What is Diesel Engine?
The diesel engine, named after Rudolf Diesel, is an internal combustion engine in which the fuel is ignited by the increased temperature of the air in the cylinder as a result of mechanical compression; thus, the diesel engine is a so-called compression-ignition engine. This is in contrast to engines that use spark plug ignition of the air-fuel mixture, such as a gasoline engine or a gas engine.
Diesel engines work by compressing only air or air plus residual combustion gases from the exhaust. Air is introduced into the chamber during the intake stroke and compressed during the compression stroke. This increases the air temperature in the cylinder so much that atomized diesel fuel that is injected into the combustion chamber ignites.
Since the fuel is injected into the air just before combustion, the distribution of the fuel is uneven; this is called a heterogeneous air-fuel mixture. The torque produced by a diesel engine is controlled by manipulating the air-fuel ratio (λ); Instead of throttling the intake air, the diesel engine relies on a change in the amount of fuel injected, and the air-fuel ratio is usually high.
The diesel engine has the highest thermal efficiency (engine efficiency) of any practical internal or external combustion engine due to its very high expansion ratio and its inherent lean burn, which allows heat dissipation through the excess air.
A small efficiency loss is also avoided compared to non-direct injection petrol engines as there is no unburned fuel during valve overlap and therefore no fuel passes directly from intake/injection to exhaust.
Low-speed diesel engines can achieve effective efficiencies of up to 55%. The combined cycle gas turbine is an internal combustion engine that is more efficient than a diesel engine, but its mass and dimensions make it unsuitable for vehicles, watercraft, or aircraft.
How Do Diesel Vehicles Work?
Diesel vehicles are similar to gasoline vehicles because they both use internal combustion engines. One difference is that diesel engines have a compression-ignited injection system rather than the spark-ignited system used by most gasoline vehicles.
In a compression-ignited system, the diesel fuel is injected into the combustion chamber of the engine and ignited by the high temperatures achieved when the gas is compressed by the engine piston.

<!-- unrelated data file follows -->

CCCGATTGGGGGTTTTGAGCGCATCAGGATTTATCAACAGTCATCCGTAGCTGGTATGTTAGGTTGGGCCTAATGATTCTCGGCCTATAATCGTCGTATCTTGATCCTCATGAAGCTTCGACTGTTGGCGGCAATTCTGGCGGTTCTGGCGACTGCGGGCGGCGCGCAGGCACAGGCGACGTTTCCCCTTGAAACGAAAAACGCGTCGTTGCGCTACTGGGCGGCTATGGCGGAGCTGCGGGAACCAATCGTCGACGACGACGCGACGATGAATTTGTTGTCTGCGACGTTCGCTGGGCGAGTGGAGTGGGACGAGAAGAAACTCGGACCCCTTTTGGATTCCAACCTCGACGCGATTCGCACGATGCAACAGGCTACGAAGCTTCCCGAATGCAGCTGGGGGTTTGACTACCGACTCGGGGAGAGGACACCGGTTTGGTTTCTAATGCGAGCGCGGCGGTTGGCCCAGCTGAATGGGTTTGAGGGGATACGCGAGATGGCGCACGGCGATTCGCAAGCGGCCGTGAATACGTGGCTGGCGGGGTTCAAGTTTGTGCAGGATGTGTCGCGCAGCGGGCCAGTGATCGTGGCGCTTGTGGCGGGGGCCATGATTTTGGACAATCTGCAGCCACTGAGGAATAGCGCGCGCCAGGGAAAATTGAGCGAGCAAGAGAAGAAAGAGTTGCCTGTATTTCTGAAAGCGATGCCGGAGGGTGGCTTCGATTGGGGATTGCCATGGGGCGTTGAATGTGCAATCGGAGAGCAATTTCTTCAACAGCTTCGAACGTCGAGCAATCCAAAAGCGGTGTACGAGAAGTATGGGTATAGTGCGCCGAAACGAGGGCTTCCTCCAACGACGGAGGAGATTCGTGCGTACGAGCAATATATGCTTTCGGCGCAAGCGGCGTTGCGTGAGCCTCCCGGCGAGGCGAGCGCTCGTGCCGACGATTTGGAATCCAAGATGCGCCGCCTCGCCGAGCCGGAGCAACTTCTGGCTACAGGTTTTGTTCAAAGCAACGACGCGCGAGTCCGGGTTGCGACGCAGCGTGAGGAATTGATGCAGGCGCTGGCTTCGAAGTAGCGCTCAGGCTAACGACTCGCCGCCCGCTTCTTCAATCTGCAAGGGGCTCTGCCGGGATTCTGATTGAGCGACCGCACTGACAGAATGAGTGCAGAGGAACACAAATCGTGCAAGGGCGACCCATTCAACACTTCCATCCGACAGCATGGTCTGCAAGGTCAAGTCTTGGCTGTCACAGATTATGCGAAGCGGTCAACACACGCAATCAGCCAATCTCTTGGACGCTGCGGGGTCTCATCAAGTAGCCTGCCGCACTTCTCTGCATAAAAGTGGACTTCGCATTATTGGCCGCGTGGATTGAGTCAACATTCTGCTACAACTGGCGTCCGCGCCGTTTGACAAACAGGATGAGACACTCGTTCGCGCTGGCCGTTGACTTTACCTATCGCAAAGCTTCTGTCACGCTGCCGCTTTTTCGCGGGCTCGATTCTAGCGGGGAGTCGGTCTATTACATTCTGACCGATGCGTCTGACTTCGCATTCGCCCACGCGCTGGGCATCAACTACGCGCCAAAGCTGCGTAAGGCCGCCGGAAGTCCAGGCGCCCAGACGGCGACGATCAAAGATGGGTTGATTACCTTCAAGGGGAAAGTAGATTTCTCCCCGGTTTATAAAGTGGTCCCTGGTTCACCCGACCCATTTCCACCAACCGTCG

Unlike the emission control systems on gasoline vehicles, many diesel vehicles have additional after-treatment components that reduce particulate matter and break down dangerous nitrogen oxide (NOx) emissions into harmless nitrogen and water. Diesel is common transportation fuel, and several other fuel options use similar engine systems and components.
How does a diesel engine turn fuel into power?
Animation showing the four stages of a diesel engine: intake, compression, power, and exhaust.
Like a gasoline engine, a diesel engine normally works by repeating a cycle of four stages or strokes during which the piston moves up and down twice during the cycle (in other words, the crankshaft rotates twice).
- Intake: Air is drawn into the cylinder through the open green air intake valve on the right as the piston moves down.
- Compression: The intake valve closes, the piston moves up, compressing and heating the air mixture. Fuel (dark blue) is injected into the hot gas through the central fuel injection valve and ignites spontaneously. Unlike a petrol engine, no spark plug is required for this.
- Power: As the air-fuel mixture ignites and burns, it pushes the piston down and drives the crankshaft, which sends power to the wheels.
- Exhaust: The green exhaust valve on the left opens to release the exhaust gases expelled by the returning piston.
In a two-stroke diesel, the complete cycle happens with the piston moving up and down just once. Confusingly, there are really three phases in a two-stroke cycle:
- Exhaust and Intake: Fresh air is blown into the side of the cylinder and pushes the old exhaust out through valves at the top.
- Compression: The intake and exhaust valves close. The piston moves up, compressing and heating the air. When the piston reaches the top of the cylinder, fuel is injected and spontaneously ignites.
- Power: When the air-fuel mixture ignites, it pushes the piston down and drives the crankshaft, which sends power to the wheels.